Today’s News – April 20, 2020
Vetted for accuracy by C-Vine Network News
Face Book Finds Another Excuse to Censor . . .
. . . now it’s “Social Distancing” Guidelines not adhered to.
Photos of gatherings outside various state capitols, show protesters are not always maintaining a perfect 6′ distance between one another.
That seems to foment Liberals so much that Zuckerberg takes it on himself to remove pages of those organizing the protests.
Doesn’t this seem like gross overstepping to you? Are we really not free any more? Zuckerberg doesn’t seem to understand we are not his sheeple any more. We say, “knock off the stupid games, Zuck.”
“Social Distancing Guidelines” What are Guidelines? If Guidelines are just that – Guidelines – doesn’t that suggest we have our own prerogative to follow or not, according to our own discretion? And if it’s not the law, no law has been broken.
So what is that to you, Mr. Zuckerberg?
Excuses . . . excuses . . .CENSOR!
Opinion ~ Bonnie Nirgude’ for C-Vine
A Facebook spokesperson told The Epoch Times on Monday that the company will let organizers use Facebook to organize events if they follow social distancing guidelines but will remove pages that don’t.
“Unless government prohibits the event during this time, we allow it to be organized on Facebook. For this same reason, events that defy government’s guidance on social distancing aren’t allowed on Facebook,” the spokesperson said in an email.
In cases where authorities make clear they’re allowing protests as long as social distancing guidelines are adhered to, Facebook is allowing the pages to remain online. But content that advocates for in-person gatherings defying guidance from the government will be taken down.
“How do you deal with the fact that Facebook is now being used to organize a lot of these protests to defy social distancing guidelines in states,” George Stephanopoulos, the former Bill Clinton aide and current ABC anchor, asked Zuckerberg on “Good Morning America.” “If somebody trying to organize something like that, does that qualify as harmful misinformation?”
“We do classify that as harmful misinformation and we take that down,” Zuckerberg responded.
“At the same time, it’s important that people can debate policies so there’s a line on this, you know, more than normal political discourse. I think a lot of the stuff that people are saying that is false around a health emergency like this can be classified as harmful misinformation.”
Pages promoting protests against lockdown orders in California, New Jersey, and Nebraska were removed after Facebook officials consulted with state government officials, a Facebook spokesman told CNN. The company is working with state officials in New York, Wisconsin, Ohio, and Pennsylvania to see if pages for protests planned for those states should be removed.
Social distancing mandates contributed to millions of Americans losing their jobs and many protesters cited unemployment or economic fears as the main impetus for protesting, along with concerns of rights violations.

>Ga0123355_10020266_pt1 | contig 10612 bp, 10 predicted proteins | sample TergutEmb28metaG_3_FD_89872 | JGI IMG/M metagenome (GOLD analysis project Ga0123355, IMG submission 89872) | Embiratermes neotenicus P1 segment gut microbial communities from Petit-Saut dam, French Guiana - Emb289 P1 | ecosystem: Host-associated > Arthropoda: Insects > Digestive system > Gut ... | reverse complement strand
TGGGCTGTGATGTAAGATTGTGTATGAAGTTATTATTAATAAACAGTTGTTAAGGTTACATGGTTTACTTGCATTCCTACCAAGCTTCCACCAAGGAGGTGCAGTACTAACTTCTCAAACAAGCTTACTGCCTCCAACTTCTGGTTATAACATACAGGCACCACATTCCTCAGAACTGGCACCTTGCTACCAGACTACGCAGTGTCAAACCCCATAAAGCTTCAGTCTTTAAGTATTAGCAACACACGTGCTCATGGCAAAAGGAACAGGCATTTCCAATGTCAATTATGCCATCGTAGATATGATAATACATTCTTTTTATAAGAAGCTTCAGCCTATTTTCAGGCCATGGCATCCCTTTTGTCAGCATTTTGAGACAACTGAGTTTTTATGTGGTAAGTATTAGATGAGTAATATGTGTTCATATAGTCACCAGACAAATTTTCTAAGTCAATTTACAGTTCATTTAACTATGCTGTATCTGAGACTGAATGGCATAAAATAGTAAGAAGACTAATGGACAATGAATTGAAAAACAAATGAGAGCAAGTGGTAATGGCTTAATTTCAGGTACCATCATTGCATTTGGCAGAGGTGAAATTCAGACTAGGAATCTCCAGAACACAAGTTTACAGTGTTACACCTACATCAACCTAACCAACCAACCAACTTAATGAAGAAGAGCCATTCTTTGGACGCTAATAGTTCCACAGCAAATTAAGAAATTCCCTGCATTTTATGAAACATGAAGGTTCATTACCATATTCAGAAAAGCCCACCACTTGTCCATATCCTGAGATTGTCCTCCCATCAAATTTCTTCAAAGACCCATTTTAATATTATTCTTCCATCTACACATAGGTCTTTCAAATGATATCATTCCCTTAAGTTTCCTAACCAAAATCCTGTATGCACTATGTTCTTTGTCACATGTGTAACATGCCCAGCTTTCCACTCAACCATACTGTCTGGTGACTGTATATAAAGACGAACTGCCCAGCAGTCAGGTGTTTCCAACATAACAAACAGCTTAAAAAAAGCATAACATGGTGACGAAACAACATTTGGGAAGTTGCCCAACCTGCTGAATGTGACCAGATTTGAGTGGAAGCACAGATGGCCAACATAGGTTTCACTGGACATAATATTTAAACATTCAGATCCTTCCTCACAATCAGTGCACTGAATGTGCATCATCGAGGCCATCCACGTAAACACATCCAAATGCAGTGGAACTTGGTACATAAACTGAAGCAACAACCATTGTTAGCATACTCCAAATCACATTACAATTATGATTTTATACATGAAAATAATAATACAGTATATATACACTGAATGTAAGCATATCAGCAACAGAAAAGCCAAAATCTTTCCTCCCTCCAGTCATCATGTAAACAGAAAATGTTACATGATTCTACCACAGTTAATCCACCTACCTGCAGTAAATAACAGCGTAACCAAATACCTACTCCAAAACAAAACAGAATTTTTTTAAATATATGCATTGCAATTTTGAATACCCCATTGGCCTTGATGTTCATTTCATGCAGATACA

Most governors have not yet outlined firm reopening plans; some instead extended the measures into May.
Texas, Ohio, and South Carolina are among the few states confirming dates for phased reopenings.
Facebook has been widely targeting articles, posts, and events during the pandemic, trying to position itself as a neutral arbiter of “misinformation.” In March, Facebook displayed warnings to users on 40 million posts, removing hundreds of thousands it deemed harmful.
The company said last week it would start notifying people who interacted with harmful claims about the new illness from China, utilizing the World Health Organization, which has been linked to the Chinese Communist Party, as a source.
The Epoch Times has faced censorship on reporting about a laboratory in Wuhan, based on an article written by a researcher who worked there. Facebook has promised $1 million in grants to organizations that do so-called fact checks as well as $100 million in investments to support journalists.
Twitter, Google, and other technology platforms have taken similar steps as Facebook, worrying some experts.
“As a matter of public health, these moves are entirely prudent. But as a matter of free speech, the platforms’ unconstrained power to change the rules virtually overnight is deeply disconcerting,” Evelyn Douek, an affiliate at Harvard University’s Berkman Klein Center for Internet and Society, argued in an article for The Atlantic.
“Unlike most countries’ emergency constitutions, those of major platforms have no checks or constraints. Are these emergency powers temporary? Will there be any oversight to ensure these powers are being exercised proportionately and even-handedly? Are data being collected to assess the effectiveness of these measures or their cost to society, and will those data be available to independent researchers?”